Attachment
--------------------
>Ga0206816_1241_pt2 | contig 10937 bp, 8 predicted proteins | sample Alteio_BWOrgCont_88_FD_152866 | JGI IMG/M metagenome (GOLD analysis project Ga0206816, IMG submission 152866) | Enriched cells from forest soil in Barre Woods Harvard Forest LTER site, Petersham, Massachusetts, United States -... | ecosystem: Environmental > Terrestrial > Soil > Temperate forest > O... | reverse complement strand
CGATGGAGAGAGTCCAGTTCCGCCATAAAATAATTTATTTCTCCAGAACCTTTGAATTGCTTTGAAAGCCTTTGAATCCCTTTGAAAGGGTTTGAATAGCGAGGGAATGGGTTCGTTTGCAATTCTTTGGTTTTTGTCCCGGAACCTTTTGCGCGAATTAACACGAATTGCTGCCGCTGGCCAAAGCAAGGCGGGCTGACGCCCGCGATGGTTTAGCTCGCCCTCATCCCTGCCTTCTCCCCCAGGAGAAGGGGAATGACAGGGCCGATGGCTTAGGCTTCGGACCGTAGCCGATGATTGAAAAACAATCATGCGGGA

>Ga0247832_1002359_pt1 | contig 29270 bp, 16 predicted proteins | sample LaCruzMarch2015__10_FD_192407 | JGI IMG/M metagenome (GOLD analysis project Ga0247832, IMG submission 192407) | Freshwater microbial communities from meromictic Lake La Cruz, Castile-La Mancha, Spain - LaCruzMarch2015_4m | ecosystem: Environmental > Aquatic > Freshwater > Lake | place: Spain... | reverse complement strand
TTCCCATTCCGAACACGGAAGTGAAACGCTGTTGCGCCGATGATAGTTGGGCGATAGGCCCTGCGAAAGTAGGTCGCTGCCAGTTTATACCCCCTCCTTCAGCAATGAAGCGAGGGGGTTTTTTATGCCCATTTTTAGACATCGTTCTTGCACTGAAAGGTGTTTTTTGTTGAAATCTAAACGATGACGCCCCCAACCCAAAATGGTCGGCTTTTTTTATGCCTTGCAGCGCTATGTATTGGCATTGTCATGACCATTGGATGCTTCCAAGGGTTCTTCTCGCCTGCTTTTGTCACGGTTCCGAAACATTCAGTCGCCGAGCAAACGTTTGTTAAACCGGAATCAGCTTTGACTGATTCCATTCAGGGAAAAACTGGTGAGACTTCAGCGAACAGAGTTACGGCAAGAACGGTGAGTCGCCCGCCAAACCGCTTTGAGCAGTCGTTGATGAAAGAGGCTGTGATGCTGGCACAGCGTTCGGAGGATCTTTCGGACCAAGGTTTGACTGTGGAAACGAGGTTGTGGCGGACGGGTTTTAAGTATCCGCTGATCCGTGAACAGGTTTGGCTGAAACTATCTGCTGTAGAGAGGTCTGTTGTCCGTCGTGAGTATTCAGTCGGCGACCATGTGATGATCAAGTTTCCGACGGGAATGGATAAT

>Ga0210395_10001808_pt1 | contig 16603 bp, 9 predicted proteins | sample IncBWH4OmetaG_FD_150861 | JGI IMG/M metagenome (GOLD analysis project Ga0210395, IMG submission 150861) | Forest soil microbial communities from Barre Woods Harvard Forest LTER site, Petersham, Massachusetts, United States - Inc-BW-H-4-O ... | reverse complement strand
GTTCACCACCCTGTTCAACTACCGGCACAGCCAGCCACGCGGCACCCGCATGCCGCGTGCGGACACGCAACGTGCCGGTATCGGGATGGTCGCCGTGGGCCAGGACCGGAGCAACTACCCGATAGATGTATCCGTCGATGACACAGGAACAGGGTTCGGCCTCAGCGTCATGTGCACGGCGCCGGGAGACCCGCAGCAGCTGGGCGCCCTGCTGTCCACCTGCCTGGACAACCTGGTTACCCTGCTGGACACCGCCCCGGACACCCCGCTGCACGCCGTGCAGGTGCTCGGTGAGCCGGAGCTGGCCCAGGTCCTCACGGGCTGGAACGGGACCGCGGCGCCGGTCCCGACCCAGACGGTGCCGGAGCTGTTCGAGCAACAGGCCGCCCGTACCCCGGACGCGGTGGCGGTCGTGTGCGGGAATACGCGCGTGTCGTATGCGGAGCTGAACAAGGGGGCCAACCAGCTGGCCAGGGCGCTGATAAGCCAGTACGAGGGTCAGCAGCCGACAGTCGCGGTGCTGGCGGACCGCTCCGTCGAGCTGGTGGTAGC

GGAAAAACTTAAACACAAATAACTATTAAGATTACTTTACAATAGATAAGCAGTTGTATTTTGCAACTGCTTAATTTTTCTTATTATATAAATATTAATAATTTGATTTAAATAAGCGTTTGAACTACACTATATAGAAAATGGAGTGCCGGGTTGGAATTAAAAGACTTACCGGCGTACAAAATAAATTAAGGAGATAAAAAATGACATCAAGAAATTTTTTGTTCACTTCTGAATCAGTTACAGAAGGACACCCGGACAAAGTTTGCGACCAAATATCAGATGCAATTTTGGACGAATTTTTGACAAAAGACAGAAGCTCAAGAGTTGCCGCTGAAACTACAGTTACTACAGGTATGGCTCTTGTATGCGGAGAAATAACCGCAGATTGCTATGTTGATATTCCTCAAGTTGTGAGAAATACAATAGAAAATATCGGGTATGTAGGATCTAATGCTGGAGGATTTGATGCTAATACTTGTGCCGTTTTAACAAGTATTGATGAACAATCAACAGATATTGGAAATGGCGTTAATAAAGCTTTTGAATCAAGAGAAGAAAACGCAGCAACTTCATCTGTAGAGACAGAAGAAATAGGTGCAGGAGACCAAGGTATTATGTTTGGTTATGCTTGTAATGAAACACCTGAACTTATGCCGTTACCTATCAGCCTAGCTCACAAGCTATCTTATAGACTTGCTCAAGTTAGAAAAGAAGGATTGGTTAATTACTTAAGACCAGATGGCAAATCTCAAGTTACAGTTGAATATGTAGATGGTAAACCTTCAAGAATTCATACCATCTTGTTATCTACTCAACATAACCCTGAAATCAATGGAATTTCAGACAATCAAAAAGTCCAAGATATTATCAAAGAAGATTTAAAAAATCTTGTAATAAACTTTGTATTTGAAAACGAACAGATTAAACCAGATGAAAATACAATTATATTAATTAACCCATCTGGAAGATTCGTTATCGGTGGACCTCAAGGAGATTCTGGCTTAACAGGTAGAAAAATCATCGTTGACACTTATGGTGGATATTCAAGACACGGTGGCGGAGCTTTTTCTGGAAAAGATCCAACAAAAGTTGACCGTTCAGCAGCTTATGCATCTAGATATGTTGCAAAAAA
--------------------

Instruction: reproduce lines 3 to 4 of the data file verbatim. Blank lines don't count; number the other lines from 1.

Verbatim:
>Ga0247832_1002359_pt1 | contig 29270 bp, 16 predicted proteins | sample LaCruzMarch2015__10_FD_192407 | JGI IMG/M metagenome (GOLD analysis project Ga0247832, IMG submission 192407) | Freshwater microbial communities from meromictic Lake La Cruz, Castile-La Mancha, Spain - LaCruzMarch2015_4m | ecosystem: Environmental > Aquatic > Freshwater > Lake | place: Spain... | reverse complement strand
TTCCCATTCCGAACACGGAAGTGAAACGCTGTTGCGCCGATGATAGTTGGGCGATAGGCCCTGCGAAAGTAGGTCGCTGCCAGTTTATACCCCCTCCTTCAGCAATGAAGCGAGGGGGTTTTTTATGCCCATTTTTAGACATCGTTCTTGCACTGAAAGGTGTTTTTTGTTGAAATCTAAACGATGACGCCCCCAACCCAAAATGGTCGGCTTTTTTTATGCCTTGCAGCGCTATGTATTGGCATTGTCATGACCATTGGATGCTTCCAAGGGTTCTTCTCGCCTGCTTTTGTCACGGTTCCGAAACATTCAGTCGCCGAGCAAACGTTTGTTAAACCGGAATCAGCTTTGACTGATTCCATTCAGGGAAAAACTGGTGAGACTTCAGCGAACAGAGTTACGGCAAGAACGGTGAGTCGCCCGCCAAACCGCTTTGAGCAGTCGTTGATGAAAGAGGCTGTGATGCTGGCACAGCGTTCGGAGGATCTTTCGGACCAAGGTTTGACTGTGGAAACGAGGTTGTGGCGGACGGGTTTTAAGTATCCGCTGATCCGTGAACAGGTTTGGCTGAAACTATCTGCTGTAGAGAGGTCTGTTGTCCGTCGTGAGTATTCAGTCGGCGACCATGTGATGATCAAGTTTCCGACGGGAATGGATAAT